The Mōri Clan (毛利氏 Mōri-shi) was a family of daimyō, descended from Ōe no Hiromoto and settled in Aki province. Their name is derived from a shōen in Mōri, Aikō district, Sagami province. Hiromoto's generation began to call itself Mōri.
After the Jōkyū War, Mōri was appointed by the jitō office of a shōen in Aki. During the Kamakura Period, Mōri was one of the prominent Gokenin families due to the fame of his ancestor Hiromoto.
By the end of the Kamakura shogunate, Mōri was distant from the shogunate and showed a favorable attitude toward Ashikaga Takauji.
In the Sengoku Period, Mōri Motonari was successful in expanding his power throughout Aki Province and then into other neighboring provinces. In his generation, Mōri became daimyo of a local Gokenin.
After a feud with Toyotomi Hideyoshi, who led his troop as Oda Nobunaga's general, the two sides made peace and Mōri remained as daimyo, maintaining five provinces in Chūgoku.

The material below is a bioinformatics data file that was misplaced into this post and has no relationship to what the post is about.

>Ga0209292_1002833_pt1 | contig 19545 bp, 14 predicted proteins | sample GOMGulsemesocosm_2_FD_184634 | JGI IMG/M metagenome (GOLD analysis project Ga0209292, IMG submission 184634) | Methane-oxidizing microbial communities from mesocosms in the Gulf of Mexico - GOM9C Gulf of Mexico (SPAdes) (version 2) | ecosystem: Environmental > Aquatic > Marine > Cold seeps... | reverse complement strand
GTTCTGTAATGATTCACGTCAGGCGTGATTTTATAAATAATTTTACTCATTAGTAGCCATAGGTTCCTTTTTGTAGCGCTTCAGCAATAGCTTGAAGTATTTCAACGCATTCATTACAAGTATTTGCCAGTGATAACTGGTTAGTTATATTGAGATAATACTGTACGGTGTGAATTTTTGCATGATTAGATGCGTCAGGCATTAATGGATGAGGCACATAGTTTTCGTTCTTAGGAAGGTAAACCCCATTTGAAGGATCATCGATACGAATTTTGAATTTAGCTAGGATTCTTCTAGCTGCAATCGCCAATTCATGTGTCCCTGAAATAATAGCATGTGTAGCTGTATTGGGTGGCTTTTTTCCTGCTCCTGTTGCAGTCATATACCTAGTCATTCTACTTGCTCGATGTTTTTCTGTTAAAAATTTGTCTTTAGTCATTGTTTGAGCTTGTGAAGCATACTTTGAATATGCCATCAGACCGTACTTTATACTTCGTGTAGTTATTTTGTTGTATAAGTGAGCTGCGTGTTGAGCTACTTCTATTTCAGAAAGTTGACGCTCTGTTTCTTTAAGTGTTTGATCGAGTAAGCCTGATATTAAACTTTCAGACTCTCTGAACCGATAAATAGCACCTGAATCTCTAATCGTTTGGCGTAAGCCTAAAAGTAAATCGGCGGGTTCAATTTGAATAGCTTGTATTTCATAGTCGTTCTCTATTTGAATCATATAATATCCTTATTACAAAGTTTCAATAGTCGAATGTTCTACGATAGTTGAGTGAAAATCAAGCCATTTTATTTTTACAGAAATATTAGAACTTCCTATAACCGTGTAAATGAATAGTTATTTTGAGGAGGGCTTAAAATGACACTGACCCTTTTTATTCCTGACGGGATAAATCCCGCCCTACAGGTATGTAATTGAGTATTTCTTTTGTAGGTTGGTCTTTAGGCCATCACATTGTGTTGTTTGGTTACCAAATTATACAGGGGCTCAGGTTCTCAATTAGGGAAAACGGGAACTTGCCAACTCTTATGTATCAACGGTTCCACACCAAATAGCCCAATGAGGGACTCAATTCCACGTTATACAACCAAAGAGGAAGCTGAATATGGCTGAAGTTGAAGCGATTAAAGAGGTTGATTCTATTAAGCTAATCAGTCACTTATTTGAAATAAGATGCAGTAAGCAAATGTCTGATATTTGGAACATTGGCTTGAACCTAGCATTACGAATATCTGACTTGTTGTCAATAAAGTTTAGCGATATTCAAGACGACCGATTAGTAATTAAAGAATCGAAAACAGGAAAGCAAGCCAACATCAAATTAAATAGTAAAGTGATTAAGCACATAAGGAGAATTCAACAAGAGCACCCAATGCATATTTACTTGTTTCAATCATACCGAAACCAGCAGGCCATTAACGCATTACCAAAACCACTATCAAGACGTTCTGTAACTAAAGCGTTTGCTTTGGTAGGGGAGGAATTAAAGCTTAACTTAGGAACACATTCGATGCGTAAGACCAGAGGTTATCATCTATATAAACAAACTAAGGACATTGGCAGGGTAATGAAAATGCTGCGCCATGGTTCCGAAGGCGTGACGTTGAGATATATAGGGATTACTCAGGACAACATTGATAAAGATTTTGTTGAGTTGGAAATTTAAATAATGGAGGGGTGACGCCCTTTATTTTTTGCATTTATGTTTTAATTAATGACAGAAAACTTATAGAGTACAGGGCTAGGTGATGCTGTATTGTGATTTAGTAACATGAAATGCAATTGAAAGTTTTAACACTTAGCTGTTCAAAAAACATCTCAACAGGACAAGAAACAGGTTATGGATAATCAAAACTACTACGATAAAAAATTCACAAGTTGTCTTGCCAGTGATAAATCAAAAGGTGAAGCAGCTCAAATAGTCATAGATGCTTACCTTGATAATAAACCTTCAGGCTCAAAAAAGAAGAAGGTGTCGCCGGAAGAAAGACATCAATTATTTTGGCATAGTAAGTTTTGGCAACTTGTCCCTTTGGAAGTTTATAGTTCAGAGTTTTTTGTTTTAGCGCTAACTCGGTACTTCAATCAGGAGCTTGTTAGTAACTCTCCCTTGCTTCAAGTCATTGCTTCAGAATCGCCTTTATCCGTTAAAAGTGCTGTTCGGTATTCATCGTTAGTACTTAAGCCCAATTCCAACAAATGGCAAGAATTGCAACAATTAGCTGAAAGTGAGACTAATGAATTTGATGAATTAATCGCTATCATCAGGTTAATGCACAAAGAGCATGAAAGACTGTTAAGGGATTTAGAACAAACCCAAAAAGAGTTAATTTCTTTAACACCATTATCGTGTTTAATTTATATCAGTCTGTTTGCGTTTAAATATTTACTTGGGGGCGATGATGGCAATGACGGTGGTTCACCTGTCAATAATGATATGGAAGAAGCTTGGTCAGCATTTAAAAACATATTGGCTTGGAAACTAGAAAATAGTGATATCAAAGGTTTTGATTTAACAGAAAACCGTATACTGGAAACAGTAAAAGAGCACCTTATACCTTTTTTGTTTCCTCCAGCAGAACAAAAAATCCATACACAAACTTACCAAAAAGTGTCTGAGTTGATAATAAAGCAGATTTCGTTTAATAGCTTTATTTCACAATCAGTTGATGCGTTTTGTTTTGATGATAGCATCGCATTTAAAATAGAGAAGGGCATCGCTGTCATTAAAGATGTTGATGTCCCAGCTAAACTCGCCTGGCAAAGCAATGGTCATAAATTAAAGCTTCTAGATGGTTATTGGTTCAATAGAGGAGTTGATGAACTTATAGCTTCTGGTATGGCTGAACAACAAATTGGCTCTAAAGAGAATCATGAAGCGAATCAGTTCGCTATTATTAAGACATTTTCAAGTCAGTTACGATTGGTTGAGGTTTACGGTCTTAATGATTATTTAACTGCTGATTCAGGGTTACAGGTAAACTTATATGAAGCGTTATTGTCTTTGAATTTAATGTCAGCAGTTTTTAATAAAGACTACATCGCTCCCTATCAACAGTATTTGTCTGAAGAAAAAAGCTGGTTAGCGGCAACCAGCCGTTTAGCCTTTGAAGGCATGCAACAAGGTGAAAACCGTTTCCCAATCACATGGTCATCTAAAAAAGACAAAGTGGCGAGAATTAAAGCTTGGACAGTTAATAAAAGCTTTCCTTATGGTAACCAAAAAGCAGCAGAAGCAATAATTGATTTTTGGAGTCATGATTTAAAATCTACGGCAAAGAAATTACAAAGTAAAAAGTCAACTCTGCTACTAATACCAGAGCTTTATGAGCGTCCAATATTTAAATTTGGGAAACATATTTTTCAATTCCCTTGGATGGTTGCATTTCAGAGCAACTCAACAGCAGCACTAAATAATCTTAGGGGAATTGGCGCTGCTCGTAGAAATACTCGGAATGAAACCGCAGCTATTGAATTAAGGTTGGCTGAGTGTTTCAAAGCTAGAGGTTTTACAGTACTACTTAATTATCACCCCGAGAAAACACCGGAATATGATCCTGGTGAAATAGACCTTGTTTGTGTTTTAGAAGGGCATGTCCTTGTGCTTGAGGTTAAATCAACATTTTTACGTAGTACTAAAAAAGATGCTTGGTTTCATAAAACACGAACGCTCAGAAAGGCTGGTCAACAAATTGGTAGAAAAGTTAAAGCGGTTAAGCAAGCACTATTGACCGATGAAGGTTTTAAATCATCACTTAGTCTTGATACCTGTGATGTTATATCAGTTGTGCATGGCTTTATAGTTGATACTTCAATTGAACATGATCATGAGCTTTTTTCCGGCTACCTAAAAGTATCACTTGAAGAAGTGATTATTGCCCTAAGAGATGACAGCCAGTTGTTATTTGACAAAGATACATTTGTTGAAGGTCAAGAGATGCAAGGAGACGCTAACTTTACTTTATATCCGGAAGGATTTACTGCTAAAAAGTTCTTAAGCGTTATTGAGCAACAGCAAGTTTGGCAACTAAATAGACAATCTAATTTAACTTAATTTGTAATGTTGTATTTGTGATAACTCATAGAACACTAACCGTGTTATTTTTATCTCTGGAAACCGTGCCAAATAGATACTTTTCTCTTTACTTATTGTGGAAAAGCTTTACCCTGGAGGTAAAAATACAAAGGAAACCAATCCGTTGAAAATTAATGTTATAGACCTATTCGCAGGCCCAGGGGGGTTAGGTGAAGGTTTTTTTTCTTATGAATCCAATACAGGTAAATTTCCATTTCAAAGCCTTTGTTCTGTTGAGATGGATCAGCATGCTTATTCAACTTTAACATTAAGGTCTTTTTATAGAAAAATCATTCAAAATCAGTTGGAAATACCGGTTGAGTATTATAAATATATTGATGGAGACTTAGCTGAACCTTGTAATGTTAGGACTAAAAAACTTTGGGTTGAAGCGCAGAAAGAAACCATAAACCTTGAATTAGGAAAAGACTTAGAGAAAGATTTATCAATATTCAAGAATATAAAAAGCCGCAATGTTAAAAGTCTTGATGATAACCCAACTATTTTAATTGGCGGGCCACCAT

In 1600, Mōri Terumoto led the Western Army in the Battle of Sekigahara nominally. The Western Army lost the battle and the Mōri clan lost three provinces to the east and moved its capital from Hiroshima to present-day Hagi, Yamaguchi.
The new fiefdom, Mōri han consisted of two provinces: Nagato and Suō. Derived from the previous ones, Mōri han was commonly referred to as Chōshū han.
After the Meiji Restoration, the han and daimyo system was abolished. The Mōri were titled as dukes.